DNS over HTTPS is a controversial internet privacy technology which would encrypt DNS connections and hide them in the common HTTPS traffic, making it impossible for ISPs to snoop on your internet traffic and know which websites you are visiting. Currently, DNS requests are sent over plaintext UDP connections.

The DNS-over-HTTPS protocol (IETF RFC8484) can be built directly into apps,  allowing each app to use its own DNS resolvers rather than depend on the operating system.  The technology is currently in testing in Google’s Chrome and is already available in Firefox.

Now however Microsoft has indicated that they will be doing the hard work themselves and building the technology directly into Windows 10.

Windows Core Networking engineers Tommy Jensen, Ivan Pasho and Gabriel Montenegro said DoH in Windows “will close one of the last remaining plain-text domain name transmissions in common web traffic.”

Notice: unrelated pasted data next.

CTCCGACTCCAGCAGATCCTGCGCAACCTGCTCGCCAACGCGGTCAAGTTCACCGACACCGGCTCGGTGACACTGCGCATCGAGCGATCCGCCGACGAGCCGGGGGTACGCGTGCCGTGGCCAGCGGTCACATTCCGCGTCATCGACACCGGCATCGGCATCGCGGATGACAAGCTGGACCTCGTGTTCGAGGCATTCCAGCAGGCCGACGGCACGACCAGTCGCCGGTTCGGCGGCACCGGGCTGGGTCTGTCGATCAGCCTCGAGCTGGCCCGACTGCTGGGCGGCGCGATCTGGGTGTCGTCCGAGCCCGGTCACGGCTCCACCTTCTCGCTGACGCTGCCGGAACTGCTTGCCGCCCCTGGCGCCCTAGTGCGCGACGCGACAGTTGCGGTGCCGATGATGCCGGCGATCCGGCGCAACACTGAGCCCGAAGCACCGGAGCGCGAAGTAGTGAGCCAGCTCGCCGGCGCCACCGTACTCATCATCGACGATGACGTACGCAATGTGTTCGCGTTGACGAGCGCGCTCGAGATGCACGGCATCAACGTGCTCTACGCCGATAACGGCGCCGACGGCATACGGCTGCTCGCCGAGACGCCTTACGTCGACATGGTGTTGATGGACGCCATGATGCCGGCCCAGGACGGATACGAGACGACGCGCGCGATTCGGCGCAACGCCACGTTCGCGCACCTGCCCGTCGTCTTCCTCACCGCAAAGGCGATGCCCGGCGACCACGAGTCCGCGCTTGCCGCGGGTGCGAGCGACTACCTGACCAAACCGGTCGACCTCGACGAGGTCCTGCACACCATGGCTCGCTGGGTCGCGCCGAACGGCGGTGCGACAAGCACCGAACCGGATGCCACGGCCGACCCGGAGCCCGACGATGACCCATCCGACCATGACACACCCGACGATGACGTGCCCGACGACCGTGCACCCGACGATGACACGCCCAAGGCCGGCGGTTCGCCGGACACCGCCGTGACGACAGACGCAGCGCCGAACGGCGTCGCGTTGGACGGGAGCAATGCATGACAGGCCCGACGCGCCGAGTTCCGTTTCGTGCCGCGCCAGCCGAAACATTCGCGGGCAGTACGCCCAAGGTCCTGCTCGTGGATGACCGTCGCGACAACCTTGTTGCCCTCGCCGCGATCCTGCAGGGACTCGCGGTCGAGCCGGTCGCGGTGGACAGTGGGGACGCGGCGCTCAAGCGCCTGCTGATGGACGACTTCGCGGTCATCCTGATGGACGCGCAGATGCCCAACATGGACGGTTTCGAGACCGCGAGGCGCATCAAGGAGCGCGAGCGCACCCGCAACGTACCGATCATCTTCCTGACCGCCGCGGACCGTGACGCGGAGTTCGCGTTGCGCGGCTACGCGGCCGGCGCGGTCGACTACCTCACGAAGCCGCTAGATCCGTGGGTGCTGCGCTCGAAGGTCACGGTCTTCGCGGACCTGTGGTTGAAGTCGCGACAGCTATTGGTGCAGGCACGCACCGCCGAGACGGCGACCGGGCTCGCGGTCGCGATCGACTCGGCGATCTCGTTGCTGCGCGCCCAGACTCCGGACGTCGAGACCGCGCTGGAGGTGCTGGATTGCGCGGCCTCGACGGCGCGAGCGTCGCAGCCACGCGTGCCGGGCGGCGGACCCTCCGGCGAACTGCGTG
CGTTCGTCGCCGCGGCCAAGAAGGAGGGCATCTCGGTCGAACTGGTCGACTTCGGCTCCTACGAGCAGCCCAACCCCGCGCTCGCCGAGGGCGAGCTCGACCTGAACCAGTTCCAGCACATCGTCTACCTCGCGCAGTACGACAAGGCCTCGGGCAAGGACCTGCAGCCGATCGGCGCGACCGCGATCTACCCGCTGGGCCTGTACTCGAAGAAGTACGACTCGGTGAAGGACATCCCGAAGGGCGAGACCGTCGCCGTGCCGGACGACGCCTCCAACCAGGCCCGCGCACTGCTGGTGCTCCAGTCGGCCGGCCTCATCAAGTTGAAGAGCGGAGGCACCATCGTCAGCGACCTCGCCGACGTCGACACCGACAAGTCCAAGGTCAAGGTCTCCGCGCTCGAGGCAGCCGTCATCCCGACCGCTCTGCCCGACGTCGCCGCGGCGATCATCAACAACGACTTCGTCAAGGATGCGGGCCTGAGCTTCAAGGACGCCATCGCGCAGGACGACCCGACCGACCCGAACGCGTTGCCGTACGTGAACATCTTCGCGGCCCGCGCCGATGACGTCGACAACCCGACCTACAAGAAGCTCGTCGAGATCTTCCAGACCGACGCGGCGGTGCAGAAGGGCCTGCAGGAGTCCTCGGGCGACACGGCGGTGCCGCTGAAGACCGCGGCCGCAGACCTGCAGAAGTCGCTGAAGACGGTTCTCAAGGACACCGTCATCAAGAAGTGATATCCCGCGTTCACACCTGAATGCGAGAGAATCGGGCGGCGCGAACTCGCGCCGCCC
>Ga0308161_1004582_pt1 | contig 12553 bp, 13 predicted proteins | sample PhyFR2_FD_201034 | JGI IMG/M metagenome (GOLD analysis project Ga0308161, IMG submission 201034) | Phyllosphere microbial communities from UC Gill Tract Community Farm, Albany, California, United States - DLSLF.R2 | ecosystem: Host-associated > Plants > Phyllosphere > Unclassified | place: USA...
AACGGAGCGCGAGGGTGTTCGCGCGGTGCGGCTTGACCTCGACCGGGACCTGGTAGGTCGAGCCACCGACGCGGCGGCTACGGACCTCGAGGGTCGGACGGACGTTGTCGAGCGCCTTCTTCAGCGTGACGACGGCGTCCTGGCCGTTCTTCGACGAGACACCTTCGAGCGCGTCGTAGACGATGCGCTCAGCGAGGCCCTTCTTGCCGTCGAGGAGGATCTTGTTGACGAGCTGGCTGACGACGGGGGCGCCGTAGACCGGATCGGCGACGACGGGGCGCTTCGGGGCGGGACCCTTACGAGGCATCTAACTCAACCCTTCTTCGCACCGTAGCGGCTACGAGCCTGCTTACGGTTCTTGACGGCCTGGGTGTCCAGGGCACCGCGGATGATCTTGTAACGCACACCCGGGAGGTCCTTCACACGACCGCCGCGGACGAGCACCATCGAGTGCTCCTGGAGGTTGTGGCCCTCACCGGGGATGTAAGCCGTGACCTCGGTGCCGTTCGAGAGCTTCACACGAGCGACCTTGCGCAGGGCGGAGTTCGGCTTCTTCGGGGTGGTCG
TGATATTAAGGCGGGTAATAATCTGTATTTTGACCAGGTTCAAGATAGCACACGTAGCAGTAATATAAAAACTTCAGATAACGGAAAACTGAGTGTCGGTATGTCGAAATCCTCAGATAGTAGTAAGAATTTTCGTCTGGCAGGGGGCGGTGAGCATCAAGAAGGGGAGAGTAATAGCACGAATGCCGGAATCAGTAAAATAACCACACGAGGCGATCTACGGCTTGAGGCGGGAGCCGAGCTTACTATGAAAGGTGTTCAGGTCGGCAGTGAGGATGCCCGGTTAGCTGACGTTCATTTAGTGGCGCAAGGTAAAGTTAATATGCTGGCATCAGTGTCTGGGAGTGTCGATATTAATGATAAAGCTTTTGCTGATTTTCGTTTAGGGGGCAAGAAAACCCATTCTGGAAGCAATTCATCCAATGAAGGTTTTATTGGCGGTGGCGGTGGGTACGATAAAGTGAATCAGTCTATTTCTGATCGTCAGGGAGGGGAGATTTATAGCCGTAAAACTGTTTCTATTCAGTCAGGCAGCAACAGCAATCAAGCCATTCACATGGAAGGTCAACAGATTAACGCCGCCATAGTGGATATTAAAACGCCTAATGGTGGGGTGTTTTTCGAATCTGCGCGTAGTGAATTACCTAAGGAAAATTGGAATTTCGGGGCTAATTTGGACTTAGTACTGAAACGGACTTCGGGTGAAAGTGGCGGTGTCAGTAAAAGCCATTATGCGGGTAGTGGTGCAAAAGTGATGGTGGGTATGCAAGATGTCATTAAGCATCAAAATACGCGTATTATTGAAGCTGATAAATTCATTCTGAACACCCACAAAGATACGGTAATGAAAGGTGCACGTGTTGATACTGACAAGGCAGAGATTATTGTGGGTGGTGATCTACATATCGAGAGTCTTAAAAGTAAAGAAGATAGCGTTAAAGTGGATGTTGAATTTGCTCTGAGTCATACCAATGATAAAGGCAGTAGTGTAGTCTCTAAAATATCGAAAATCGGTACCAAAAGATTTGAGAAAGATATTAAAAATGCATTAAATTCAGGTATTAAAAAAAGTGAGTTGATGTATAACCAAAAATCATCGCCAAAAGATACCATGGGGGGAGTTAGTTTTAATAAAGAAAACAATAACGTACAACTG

The move is controversial, as it could prevent companies from managing their network traffic, but Microsoft said it was worth the price, saying it has to treat privacy as a human right and has to have end to end cybersecurity built into products.

In Firefox at present users can set Cloudflare as their DNS over HTTPS provider, cutting ISPs completely from knowledge of your network traffic. Companies who offer a legally binding DNS resolver policy that strictly limits their data use and retention are able to join the list.  Users can disable DoH in Firefox to handle situations such as enterprise split-horizon DNS where a domain resolves differently depending on where the query originates from.

In UK the technology has seen heavy opposition from ISPs and security services.

According to IPSAUK, it would also “bypass UK filtering obligations and parental controls, undermining internet safety standards in the UK.

The UK GCHQ spy service has said it will impede police investigations and undermine laws which mandate that ISPs needed to block certain websites.

The reaction to the same technology becoming the default position of Windows is likely to be even more forceful.

Via ITWire

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